Very Rare August 10, 1739 B. Franklin Imprint NotePennsylvania August 10, 1739 20 Shillings Fr. PA-45. PCGS Fine 12 Apparent.
This distinctive note has the early "Printed by B. Franklin" imprint and displays Franklin-created anti-counterfeiting features used for the next few decades. Because earlier series were plagued with fakes, the two-sided higher denominations featured spelling and font variations in the text, crown counters (1 crown=5 shillings), and the introduction of Franklin's nature prints on the backs. Although the first Franklin nature prints appeared on March 25, 1737, New Jersey notes, none are known. Therefore, notes from this Pennsylvania issue are the earliest known examples of Franklin's ingenious nature prints and are noteworthy as such. They circulated heavily and most were redeemed for later notes. Thomas Leech (a note signer) engraved the face border cuts and the Penn coat of arms at the left beneath the four crowns signifying the denomination. Signed by Smith, Thomas Leech, Wm. Monington, and Joseph Harvey (perpendicular). On the back, type ornaments are around the perimeter, and the imprint is seen in exergue. The nature print (that varied position depending on the denomination) is particularly bold and very well detailed. Plate A. Noted with "Splits, Tears, and Repairs." Amazingly, the Newman Collection possessed two treasured 1739 twenty shillings notes, one of each plate letter. This example is superior in eye appeal to the Fine 15 Apparent plate B note that realized $3,055 in Newman Part VI in April 2015. A very attractive example with strong details and bold imprint. There are very few notes known from the historically significant first nature print series, and this is one of the better grade examples extant.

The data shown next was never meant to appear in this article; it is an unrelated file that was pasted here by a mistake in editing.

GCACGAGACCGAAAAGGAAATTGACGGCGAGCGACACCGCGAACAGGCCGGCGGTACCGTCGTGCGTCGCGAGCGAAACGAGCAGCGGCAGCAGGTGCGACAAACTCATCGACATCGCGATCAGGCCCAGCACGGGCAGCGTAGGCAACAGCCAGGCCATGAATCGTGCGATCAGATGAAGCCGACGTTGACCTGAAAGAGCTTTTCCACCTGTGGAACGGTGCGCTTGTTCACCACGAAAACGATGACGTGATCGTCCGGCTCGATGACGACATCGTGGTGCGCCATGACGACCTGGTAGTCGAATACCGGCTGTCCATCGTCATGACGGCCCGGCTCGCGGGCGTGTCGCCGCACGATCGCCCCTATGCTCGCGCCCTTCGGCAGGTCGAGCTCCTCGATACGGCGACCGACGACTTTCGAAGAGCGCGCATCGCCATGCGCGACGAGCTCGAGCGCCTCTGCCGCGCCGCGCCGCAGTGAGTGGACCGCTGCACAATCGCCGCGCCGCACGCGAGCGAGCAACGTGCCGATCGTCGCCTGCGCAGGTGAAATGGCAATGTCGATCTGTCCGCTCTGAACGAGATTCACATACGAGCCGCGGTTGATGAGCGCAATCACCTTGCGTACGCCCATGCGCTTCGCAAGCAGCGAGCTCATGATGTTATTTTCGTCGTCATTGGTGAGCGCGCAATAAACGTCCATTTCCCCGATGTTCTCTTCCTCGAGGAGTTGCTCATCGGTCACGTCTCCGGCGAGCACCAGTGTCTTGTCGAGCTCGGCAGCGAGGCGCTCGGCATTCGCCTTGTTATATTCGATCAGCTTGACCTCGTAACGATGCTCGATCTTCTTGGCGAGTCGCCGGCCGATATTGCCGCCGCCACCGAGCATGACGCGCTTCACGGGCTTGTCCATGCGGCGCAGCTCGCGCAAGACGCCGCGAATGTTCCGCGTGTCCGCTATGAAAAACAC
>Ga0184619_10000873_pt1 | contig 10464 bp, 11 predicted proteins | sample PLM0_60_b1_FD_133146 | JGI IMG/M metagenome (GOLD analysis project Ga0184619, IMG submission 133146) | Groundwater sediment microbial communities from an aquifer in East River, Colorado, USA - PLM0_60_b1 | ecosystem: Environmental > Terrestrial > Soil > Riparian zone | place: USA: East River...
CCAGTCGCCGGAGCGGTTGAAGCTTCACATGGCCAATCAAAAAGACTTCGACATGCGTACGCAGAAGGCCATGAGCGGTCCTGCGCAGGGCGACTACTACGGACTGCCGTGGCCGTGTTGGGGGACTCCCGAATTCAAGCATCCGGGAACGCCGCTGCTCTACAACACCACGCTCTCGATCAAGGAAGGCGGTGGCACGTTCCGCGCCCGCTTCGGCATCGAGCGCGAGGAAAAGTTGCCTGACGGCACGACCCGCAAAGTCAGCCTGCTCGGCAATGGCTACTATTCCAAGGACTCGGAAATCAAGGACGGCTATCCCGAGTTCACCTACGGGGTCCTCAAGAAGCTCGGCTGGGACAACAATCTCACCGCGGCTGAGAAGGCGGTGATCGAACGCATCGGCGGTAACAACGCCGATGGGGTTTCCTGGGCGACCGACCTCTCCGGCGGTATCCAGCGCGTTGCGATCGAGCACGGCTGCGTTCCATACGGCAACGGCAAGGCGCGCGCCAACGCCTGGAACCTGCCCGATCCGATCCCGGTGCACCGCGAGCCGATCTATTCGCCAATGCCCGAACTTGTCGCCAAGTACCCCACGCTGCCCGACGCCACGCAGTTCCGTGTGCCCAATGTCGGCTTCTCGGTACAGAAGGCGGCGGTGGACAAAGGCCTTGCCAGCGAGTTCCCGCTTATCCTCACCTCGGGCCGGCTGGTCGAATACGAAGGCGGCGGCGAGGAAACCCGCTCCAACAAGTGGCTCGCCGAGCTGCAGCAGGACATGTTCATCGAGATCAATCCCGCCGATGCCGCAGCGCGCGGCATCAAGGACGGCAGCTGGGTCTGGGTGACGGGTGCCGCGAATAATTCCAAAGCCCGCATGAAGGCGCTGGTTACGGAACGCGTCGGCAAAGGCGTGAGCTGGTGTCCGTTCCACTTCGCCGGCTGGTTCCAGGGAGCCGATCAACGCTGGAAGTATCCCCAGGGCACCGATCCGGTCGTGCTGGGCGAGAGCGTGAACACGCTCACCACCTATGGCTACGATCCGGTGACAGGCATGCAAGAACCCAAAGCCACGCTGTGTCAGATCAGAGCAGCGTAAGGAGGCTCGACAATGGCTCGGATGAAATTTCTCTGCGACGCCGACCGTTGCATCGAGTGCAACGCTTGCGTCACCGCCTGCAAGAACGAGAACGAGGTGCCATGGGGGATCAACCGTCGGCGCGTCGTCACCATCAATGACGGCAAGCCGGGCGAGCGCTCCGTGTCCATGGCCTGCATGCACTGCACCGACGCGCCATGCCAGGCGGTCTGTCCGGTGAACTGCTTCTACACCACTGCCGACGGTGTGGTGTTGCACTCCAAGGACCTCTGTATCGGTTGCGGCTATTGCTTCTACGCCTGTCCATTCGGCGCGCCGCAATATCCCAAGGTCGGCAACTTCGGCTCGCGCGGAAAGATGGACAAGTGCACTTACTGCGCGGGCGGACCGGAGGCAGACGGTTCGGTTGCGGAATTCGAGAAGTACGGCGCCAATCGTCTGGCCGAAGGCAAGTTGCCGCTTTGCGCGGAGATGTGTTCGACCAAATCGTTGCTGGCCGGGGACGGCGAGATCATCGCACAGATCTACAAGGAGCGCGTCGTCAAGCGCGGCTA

Ex: Eric P. Newman Numismatic Education Society
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A powerful and intimidating dealer of the 1960s, backed by important colleagues, was accused of selling fraudulent gold coins and ingots to unsuspecting numismatists. Who would go up against a man like that and, over the course of decades, prove the fraud? Who would expose a widely respected scholar as a thief, then doggedly pursue recovery of coins that the scholar had stolen from an embarrassed numismatic organization, all over the objections of influential collectors who had bought coins with clouded titles? Eric P. Newman would - and did. Reserve your copy today.
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